"It took a lot of thought to come to this conclusion, but I've decided to step back as the artist on this story," Sprouse said in a statement released Tuesday. "The media surrounding this story reached the point where it took away from the actual work, and that's something I wasn't comfortable with. My relationship with DC Comics remains as strong as ever and I look forward to my next project with them."
The withdrawal means that the Orson Scott Card story will no longer launch the title; instead, it will feature a story by writer Jeff Parker and artist Chris Samnee, as well as a tale by Jeff Lemire and one by writer Justin Jordan and artist Riley Rossmo. Samnee's variant cover for the first issue is the only officially-available piece of art yet released for Adventures of Superman.
Card, whose work with groups opposed to marriage equality and his anti-gay writing has made his work a lightning rod for controversy, has been the subject of a number of boycotts, first from the activist group AllOut and then from a number of readers and retailers. An online petition by AllOut to remove Card from the title has garnered more than 16,000 signatures at present.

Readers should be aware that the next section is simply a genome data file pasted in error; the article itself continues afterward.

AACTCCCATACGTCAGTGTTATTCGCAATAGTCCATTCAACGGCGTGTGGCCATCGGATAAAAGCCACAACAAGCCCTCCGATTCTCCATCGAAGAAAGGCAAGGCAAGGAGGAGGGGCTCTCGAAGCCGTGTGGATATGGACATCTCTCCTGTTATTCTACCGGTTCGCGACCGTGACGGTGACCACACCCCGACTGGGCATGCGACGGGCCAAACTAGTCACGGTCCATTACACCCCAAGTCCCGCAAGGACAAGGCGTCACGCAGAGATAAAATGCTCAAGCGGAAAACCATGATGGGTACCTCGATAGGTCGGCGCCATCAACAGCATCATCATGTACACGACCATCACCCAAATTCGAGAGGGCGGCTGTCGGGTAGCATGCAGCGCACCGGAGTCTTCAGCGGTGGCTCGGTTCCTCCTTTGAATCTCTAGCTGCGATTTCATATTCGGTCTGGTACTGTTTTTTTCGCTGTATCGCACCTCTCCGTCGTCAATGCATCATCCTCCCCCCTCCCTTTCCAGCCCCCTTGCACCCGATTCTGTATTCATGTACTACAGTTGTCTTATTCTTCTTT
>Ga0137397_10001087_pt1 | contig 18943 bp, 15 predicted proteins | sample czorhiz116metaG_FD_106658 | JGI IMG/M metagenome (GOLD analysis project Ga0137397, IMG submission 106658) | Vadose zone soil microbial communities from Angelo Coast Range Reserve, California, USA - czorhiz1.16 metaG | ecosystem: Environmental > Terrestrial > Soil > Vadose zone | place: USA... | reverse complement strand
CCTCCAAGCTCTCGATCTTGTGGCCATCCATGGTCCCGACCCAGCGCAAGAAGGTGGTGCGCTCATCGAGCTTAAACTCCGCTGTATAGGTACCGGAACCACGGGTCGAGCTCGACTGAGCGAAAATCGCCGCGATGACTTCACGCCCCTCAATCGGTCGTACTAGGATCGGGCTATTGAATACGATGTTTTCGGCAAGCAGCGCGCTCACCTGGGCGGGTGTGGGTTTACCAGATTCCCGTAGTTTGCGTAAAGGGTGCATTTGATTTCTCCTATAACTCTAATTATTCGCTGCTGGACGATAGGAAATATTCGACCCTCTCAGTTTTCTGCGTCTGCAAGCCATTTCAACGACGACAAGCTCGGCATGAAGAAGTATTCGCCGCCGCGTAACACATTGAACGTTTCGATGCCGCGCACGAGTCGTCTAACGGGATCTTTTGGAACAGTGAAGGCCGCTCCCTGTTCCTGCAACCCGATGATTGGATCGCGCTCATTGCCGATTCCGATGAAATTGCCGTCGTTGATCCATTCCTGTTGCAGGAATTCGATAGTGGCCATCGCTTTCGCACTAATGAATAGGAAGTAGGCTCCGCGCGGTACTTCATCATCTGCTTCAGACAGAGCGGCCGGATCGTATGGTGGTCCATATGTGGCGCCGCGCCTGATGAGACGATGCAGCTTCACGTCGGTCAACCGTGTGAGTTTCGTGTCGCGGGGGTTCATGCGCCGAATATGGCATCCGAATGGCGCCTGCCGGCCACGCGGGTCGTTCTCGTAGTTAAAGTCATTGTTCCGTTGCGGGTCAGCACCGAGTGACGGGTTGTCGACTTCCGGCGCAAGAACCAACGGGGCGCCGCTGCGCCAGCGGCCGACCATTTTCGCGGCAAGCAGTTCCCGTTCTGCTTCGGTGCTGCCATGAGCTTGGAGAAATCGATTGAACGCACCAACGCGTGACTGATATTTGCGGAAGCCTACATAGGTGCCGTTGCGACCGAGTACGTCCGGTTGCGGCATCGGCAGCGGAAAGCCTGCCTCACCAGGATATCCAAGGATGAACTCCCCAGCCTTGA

DC has steadfastly refused to be swayed, and the artistic change will not discourage the publisher from working with Card.
"We fully support, understand and respect Chris's decision to step back from his Adventures of Superman assignment," the company said in a statement. "Chris is a hugely talented artist, and we're excited to work with him on his next DC Comics project. In the meantime, we will re-solicit the story at a later date when a new artist is hired."
In addition to his more notable prose work, Card has worked in comics a number of times over the years, most notably writing a best-selling but critically maligned run on Ultimate Iron Man. His Ender's Game was adapted for comics in 2008 by Marvel and is currently in production as a feature film starring Harrison Ford.